Rule number one is to lay it on thick
              for anybody that asks about what you do.
This way you’ll seem brooding and dark,
              like you maybe know something that they don’t,
when the truth is that you’ve got permanent
              circles under your eyes from lack of sleep,
that you make fourteen dollars an hour, and you’re getting
              fat from a steady diet of gas station food and Redbull.
But you still gotta act like you’re someone special,
              because rule number one is to always appear in control of the situation.
Walk. Never run. Never run unless you’re getting shot at
              or some drunk fratboy in his daddy’s Lexus
is about to slam into the MVA you’re working,
              because dodging cars is a lot harder than dodging vomit—
which brings me to rule number one: always bring an extra uniform.
              Bring your own rain gear too, or you’ll wind up realizing
that the rain pants you borrowed from your partner are a size too small
              when you rip them from ass to crotch at the scene of a high-speed wreck,
which just happens to show up on the local news;
              and there you are, front and center, looking like
just the kind of guy that any caring mother
              would dread seeing beside her son trying
to resuscitate him, a head-on with partial ejection.
              So get a pair of rain pants, maybe Marmot or something
and do your job and don’t fuck it up. Guess what though?
              Rule number one is that eventually, you will fuck it up.
There will be a moment when there is absolutely nothing you can do,
              when all your training becomes suddenly and completely useless,
and just like that you’ll be demoted to Bystander,
              and you won’t want to watch but you will,
because being a witness is part of the job,
              maybe the hardest part, but also maybe the most important,
and it may be you remember the kid from that wreck
              for a long time, remember the way his mom said his name,
that his tube was a 7-inch, that you gave 4 epi’s
              and shocked him as many times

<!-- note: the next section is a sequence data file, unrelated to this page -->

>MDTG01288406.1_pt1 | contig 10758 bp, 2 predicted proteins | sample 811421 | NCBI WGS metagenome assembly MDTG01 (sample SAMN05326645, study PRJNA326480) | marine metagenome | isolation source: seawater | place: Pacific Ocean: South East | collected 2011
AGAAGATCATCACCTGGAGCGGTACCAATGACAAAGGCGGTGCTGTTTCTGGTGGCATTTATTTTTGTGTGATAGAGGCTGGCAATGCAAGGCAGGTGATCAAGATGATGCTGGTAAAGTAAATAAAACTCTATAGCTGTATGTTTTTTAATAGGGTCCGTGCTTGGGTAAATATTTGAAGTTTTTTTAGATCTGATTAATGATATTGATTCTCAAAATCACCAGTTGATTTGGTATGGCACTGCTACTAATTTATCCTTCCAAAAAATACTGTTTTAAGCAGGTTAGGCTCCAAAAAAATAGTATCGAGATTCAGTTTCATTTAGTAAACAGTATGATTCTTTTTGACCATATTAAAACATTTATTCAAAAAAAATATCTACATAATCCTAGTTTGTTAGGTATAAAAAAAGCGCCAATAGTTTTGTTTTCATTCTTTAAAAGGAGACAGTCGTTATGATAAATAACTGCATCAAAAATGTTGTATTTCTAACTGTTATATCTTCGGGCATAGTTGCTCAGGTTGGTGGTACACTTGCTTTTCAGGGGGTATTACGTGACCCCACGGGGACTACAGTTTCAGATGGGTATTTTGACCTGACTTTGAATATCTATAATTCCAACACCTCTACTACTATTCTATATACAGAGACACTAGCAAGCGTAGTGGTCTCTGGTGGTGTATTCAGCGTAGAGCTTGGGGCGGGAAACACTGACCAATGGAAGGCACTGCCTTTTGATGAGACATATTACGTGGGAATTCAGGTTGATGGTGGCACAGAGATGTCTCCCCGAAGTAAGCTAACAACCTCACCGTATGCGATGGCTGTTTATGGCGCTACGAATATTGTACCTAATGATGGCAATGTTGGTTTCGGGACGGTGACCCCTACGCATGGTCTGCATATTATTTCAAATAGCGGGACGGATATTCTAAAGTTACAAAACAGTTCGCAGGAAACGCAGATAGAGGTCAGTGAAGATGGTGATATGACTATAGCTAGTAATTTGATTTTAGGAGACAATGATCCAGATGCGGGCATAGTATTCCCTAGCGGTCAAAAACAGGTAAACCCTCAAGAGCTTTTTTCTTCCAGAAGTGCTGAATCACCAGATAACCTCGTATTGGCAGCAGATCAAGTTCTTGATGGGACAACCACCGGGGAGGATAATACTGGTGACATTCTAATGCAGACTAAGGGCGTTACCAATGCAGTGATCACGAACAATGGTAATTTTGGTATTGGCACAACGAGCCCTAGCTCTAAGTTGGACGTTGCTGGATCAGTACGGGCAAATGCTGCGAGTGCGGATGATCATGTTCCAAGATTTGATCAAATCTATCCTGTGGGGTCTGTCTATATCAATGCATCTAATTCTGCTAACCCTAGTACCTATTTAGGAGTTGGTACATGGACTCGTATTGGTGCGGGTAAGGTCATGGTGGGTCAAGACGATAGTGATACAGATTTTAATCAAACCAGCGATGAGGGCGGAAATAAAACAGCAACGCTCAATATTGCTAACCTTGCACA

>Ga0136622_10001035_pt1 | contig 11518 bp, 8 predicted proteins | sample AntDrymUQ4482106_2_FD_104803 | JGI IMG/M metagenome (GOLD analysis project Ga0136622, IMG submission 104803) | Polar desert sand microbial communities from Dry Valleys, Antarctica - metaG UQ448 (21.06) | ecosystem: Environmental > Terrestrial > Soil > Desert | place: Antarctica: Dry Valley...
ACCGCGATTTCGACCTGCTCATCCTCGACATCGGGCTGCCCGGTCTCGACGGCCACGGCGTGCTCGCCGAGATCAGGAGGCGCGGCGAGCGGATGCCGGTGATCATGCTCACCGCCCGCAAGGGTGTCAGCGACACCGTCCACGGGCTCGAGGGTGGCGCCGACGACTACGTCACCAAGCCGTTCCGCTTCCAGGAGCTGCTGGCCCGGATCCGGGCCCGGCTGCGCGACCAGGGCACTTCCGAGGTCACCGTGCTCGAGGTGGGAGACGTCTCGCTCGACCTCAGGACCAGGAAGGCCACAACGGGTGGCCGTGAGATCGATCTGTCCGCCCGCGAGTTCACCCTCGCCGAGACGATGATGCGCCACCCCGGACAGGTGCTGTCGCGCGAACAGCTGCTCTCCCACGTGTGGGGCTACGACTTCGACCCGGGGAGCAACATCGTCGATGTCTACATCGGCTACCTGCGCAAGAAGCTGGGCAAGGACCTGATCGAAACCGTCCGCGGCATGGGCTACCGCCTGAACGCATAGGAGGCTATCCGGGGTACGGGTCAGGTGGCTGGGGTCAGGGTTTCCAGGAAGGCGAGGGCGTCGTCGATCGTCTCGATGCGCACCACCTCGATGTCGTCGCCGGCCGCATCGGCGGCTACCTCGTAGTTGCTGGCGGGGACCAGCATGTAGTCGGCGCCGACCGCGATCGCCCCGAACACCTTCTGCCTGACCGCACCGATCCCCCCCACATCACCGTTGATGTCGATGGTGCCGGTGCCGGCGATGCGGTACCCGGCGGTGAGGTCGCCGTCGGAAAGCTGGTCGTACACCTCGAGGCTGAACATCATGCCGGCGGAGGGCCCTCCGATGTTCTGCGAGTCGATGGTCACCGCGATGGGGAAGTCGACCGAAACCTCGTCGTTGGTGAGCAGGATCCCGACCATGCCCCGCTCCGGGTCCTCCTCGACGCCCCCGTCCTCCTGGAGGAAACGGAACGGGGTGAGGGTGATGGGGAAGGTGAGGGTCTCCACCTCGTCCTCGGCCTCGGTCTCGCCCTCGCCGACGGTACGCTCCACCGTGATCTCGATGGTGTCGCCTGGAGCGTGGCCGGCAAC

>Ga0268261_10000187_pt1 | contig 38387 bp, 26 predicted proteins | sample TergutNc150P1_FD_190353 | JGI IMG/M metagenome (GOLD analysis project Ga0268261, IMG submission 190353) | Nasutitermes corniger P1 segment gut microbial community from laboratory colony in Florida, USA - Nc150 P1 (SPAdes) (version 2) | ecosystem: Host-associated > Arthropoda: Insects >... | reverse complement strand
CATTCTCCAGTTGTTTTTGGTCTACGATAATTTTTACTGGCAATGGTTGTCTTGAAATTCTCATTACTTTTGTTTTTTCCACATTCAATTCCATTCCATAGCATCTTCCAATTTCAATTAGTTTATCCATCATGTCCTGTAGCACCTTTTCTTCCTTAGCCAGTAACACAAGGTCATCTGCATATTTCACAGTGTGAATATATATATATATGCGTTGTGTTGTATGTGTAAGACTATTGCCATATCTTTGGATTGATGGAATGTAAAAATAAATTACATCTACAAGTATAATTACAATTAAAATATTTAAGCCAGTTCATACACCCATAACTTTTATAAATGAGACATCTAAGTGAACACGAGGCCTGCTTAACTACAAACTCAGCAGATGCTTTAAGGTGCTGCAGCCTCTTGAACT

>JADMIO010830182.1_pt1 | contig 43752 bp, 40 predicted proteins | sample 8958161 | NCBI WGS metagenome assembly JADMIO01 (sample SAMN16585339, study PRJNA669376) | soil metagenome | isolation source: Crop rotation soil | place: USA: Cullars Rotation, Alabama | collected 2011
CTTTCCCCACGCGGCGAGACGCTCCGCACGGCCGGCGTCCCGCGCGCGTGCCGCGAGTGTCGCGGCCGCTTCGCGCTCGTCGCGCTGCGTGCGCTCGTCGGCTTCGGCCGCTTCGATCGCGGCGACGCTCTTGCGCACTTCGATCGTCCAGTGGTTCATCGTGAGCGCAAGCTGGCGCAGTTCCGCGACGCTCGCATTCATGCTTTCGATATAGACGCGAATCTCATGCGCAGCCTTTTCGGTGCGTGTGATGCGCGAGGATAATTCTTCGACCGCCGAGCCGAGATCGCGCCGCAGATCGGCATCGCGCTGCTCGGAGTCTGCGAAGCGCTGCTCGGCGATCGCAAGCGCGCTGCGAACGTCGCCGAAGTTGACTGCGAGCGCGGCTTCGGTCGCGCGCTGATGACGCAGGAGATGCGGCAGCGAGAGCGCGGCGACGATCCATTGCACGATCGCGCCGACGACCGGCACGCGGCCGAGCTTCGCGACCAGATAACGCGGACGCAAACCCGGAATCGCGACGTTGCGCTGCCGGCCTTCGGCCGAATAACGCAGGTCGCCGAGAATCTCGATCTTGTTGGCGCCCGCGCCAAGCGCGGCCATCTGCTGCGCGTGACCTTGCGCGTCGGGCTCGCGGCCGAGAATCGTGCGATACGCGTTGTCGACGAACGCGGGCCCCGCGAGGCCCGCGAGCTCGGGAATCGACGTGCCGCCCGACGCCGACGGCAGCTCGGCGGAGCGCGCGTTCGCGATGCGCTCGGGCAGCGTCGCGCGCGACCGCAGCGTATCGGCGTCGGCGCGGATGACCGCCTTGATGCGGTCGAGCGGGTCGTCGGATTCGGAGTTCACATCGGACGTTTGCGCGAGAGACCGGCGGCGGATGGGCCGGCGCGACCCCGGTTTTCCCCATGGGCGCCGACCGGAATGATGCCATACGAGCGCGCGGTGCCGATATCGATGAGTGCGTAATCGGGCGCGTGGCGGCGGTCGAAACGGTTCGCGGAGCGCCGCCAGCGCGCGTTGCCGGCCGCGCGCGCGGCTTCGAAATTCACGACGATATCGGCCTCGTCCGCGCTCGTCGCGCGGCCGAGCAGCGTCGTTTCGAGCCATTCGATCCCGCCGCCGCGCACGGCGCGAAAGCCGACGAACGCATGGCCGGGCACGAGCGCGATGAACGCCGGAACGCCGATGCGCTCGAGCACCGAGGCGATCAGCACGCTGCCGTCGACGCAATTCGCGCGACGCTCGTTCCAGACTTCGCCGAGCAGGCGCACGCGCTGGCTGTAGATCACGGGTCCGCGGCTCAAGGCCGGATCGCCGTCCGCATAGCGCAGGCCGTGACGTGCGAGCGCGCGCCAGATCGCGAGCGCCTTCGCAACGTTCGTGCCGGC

but he was still in arrhythmic and eventually his ribs
              cracked under your hands during compressions.
At these times it is best to recall rule number one,
              which is that everyone dies,
and you can’t take it too hard when it happens.
              You showed up and you tried and that’s all you can do;
you just gotta remember to keep things in perspective,
              because at night when you walk out of the ER,
the city’s tall lights reach up
              to kill the stars.
Long wet ellipses
yawn some question
asked and given up.
I wash the wound with saline
and pull pleated skin
together to cover up the nakedness.
The delicate red muscle,
the exposed tendons
I can now watch
move wetly back and forth
to animate carpals and metacarpals
when I ask please move
your fingers, please
squeeze my hand,
and can you feel me
squeezing yours.
Too young
for Ativan but we sit quietly
despite the pain
while I read the report.
Pages unfold under my hands,
coming apart, between them
a concise narrative of abuse.
The boy’s eyes are wet
new-polished stones,
between their folded lids
my barely-opaque reflection
trapped in the glassy surface,
and whatever waits
in the clouds
moving darkly behind it.
Avoiding his gaze I look out
the ambulance window—
my face there too,
hard, also stone,
obsidian-black but translucent
when held to the light,
held fast now,
as the city’s glow cuts
through the dark
world of night moving
beyond the glass.

Luke Patterson
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